Simulations show that turbines could suck destructive energy out of hurricanes.
The devastation of hurricanes such as Florence and Harvey is a reminder of the terrible power of storms and our apparent helplessness when they strike.
But new research suggests that there might be a way to fight hurricanes before they come ashore — and it might even help generate renewable electricity.
According to a paper published this summer in the journal Environmental Research Letters, computer simulations suggest that offshore wind turbines suck the energy out of hurricanes and force them higher into the sky, resulting in decreased rainfall and potentially less destruction when they make landfall.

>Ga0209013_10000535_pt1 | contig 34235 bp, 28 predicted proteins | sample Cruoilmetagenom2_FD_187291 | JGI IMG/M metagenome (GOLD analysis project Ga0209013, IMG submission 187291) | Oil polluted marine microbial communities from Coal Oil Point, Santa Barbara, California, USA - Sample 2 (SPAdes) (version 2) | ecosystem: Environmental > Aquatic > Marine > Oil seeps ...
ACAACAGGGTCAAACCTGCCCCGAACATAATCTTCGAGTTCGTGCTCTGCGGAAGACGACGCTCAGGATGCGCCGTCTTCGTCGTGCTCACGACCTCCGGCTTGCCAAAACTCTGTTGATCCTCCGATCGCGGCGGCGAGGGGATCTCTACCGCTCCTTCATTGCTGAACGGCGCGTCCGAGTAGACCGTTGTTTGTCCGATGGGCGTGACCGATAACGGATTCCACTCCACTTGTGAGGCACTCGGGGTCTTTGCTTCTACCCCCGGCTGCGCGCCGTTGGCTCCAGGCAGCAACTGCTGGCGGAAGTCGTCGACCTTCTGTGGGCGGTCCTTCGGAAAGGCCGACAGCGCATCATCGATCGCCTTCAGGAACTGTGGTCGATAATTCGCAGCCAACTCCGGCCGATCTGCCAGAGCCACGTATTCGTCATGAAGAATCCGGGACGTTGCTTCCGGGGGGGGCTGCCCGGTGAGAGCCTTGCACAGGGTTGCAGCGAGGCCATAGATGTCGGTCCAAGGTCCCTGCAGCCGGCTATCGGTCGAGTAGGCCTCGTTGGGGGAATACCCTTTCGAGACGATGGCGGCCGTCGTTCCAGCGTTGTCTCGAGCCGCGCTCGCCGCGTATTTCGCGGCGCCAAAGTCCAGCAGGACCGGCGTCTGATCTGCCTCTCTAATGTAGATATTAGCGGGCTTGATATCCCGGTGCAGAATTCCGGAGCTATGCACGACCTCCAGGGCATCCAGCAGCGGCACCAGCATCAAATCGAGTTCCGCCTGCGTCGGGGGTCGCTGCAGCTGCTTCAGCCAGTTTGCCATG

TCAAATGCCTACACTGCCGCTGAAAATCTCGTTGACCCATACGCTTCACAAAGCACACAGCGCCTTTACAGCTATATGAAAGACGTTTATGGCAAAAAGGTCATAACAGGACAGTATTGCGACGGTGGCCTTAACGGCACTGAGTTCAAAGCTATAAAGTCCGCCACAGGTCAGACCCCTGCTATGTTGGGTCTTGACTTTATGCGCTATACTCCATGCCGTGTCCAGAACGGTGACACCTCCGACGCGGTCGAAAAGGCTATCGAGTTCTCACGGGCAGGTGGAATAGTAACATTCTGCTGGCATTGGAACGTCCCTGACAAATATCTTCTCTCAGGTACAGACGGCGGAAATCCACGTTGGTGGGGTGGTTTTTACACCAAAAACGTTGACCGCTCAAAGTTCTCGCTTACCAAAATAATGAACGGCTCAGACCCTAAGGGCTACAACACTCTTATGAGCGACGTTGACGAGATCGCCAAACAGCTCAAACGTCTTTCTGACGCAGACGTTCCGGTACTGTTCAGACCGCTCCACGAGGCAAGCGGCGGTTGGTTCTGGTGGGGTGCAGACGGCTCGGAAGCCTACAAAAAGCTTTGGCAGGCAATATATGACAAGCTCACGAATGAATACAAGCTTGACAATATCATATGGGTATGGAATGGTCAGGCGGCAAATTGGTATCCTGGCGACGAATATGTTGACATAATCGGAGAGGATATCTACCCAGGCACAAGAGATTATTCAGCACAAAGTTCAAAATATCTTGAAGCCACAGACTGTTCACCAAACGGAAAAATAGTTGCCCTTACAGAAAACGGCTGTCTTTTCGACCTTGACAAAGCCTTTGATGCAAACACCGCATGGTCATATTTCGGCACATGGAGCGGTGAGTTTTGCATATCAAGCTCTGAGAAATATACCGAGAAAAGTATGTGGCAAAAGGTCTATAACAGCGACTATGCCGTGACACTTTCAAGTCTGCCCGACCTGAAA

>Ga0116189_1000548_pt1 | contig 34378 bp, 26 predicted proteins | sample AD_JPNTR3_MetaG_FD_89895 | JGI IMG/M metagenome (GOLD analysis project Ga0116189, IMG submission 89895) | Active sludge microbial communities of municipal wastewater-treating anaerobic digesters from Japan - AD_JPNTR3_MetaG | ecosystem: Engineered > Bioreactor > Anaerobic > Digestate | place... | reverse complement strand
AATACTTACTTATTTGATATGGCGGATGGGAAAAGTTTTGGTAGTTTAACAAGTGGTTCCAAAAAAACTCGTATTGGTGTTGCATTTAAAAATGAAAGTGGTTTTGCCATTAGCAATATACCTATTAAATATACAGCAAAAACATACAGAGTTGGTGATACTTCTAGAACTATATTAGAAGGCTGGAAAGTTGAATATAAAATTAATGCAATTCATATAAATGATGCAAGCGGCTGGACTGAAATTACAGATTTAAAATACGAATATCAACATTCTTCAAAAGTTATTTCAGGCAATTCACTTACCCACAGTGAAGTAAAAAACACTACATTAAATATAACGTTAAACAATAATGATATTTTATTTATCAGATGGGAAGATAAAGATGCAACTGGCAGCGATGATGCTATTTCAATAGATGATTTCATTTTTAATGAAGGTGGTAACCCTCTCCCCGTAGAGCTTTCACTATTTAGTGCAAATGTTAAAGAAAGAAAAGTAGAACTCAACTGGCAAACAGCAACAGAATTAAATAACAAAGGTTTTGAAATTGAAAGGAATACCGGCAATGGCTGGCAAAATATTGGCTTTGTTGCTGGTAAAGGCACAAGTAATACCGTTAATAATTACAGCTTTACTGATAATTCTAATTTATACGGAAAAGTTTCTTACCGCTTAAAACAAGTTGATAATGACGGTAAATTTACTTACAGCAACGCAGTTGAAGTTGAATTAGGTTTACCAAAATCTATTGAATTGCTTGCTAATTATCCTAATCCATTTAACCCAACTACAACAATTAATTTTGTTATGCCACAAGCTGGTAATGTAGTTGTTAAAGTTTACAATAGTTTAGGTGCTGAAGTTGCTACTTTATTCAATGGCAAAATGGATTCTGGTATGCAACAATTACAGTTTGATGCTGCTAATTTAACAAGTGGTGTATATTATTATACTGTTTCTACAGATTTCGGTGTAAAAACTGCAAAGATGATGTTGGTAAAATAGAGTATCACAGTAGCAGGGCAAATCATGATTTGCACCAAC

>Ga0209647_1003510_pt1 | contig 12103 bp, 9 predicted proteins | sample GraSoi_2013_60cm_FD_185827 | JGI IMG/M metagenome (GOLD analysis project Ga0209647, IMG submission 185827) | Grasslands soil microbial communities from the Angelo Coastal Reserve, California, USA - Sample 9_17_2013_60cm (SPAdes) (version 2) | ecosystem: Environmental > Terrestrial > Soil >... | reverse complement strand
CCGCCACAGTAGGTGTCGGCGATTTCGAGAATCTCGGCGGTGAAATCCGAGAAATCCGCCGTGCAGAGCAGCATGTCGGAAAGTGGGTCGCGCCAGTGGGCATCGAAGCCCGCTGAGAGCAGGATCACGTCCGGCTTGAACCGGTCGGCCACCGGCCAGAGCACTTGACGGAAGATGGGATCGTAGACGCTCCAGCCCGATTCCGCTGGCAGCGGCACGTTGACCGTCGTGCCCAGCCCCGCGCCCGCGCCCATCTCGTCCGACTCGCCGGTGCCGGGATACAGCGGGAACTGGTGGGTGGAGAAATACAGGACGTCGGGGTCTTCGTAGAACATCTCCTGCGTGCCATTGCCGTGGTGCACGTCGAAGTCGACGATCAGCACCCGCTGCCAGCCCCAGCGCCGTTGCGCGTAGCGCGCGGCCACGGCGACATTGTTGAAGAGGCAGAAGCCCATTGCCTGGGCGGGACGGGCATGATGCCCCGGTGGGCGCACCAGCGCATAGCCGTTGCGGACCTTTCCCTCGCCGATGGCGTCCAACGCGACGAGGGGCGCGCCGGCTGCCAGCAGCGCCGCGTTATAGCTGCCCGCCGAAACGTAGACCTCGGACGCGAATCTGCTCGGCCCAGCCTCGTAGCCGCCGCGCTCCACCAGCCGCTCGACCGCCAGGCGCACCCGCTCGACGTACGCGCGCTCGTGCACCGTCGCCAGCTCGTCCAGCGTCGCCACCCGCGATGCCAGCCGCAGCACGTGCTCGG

"Offshore wind farms definitely could be a potential tool to weaken hurricanes and reduce their damage," author Cristina Archer, a professor at the University of Delaware, told Popular Science. "And they pay for themselves, ultimately, which is why I am excited about this."
Today's wind farms often switch turbines off during high winds, so current wind farms aren't a good defense mechanism against hurricanes.
But turbines scheduled to hit the market by 2020, Archer said, will be strong enough to withstand hurricane winds — so she's hopeful they'll be able to protect coastal communities, and maybe even generate some electricity in the process.
READ MORE: Scientists Want to Put 'Speed Bumps' in Hurricane Alley to Slow Down Storms [Popular Science]